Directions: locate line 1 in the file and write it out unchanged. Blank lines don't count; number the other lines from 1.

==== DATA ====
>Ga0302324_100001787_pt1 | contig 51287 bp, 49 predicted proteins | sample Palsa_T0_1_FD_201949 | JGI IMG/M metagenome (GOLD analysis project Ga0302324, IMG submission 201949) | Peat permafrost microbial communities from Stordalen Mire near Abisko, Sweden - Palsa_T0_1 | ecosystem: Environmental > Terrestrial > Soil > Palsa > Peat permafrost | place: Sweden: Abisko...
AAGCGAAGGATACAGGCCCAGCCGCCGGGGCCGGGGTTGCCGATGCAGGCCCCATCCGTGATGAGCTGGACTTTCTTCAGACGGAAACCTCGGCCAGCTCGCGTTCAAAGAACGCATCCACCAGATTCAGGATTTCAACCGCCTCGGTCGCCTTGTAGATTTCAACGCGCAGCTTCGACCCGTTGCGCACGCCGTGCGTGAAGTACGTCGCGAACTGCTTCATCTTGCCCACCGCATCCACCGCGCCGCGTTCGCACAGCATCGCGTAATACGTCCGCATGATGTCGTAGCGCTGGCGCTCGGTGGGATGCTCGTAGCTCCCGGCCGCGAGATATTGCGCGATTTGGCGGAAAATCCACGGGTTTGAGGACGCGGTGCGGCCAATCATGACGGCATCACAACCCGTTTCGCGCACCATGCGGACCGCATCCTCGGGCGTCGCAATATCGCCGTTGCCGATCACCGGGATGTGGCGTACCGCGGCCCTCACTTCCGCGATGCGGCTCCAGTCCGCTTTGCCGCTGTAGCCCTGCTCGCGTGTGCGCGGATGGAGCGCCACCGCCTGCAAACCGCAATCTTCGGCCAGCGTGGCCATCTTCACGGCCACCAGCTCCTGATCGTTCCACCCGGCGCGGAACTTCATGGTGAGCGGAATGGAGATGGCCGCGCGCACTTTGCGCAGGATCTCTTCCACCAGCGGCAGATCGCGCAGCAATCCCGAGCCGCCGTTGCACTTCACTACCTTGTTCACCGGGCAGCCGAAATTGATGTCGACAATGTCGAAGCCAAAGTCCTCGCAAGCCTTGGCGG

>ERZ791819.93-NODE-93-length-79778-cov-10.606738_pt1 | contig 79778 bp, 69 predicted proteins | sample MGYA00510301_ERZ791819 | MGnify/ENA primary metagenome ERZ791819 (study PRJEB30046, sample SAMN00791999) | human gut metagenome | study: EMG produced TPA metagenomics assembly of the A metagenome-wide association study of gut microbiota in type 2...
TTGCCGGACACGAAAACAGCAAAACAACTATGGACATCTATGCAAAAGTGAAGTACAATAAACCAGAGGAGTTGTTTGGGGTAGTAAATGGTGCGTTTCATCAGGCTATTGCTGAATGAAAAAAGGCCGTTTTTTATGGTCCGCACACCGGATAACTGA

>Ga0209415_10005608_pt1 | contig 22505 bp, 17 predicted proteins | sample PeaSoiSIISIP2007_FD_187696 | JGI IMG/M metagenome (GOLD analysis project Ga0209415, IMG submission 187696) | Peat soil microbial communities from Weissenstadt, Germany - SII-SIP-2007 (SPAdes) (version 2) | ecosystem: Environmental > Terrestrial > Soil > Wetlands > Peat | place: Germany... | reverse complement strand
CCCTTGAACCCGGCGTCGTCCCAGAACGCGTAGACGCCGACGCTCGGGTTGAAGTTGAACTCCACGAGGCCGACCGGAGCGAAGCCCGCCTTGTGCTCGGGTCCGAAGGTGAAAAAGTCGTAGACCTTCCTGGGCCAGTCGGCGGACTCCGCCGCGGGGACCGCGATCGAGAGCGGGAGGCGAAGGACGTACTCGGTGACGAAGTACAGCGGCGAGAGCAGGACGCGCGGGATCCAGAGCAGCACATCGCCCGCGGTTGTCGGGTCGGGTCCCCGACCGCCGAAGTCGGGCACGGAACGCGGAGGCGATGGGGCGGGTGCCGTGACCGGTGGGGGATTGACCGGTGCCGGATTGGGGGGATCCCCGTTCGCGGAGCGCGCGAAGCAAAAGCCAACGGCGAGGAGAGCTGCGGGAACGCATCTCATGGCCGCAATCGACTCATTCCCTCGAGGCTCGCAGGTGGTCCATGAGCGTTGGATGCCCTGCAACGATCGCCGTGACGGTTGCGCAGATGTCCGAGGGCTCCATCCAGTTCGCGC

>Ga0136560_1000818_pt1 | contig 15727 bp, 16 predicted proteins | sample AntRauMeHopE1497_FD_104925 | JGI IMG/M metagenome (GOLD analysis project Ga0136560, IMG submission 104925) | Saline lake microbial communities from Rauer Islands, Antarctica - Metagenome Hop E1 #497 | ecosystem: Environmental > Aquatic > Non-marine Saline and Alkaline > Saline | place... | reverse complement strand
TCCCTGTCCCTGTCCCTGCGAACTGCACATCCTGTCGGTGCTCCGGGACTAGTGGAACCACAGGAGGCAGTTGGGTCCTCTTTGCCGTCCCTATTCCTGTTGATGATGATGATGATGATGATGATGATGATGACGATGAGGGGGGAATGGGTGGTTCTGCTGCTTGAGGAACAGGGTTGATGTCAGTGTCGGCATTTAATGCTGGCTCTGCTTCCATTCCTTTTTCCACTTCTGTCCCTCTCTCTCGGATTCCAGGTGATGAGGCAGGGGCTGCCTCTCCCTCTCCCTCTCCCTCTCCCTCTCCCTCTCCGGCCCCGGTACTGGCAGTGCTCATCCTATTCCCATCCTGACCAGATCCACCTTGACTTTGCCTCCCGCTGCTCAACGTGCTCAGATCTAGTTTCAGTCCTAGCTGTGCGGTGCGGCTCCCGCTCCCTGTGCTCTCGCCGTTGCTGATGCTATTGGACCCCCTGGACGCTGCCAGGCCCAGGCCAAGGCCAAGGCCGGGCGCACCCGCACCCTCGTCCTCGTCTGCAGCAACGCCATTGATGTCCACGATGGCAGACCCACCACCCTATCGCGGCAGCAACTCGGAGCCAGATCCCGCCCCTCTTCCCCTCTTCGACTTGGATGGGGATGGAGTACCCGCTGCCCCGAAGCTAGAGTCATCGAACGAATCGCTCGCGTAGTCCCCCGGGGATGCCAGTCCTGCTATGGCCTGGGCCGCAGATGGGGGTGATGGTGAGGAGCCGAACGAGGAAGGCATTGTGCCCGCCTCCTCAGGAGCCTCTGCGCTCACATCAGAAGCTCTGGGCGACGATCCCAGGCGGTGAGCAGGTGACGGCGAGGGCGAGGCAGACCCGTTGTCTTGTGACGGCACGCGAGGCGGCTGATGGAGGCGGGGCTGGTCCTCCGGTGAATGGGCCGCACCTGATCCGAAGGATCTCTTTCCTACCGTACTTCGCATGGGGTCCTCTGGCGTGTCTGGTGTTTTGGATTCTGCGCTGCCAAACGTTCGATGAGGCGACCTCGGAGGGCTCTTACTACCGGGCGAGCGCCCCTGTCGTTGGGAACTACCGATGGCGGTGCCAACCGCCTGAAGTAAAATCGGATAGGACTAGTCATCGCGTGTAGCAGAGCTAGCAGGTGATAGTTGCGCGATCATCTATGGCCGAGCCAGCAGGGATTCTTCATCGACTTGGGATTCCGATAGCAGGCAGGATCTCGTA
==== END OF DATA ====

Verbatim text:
>Ga0302324_100001787_pt1 | contig 51287 bp, 49 predicted proteins | sample Palsa_T0_1_FD_201949 | JGI IMG/M metagenome (GOLD analysis project Ga0302324, IMG submission 201949) | Peat permafrost microbial communities from Stordalen Mire near Abisko, Sweden - Palsa_T0_1 | ecosystem: Environmental > Terrestrial > Soil > Palsa > Peat permafrost | place: Sweden: Abisko...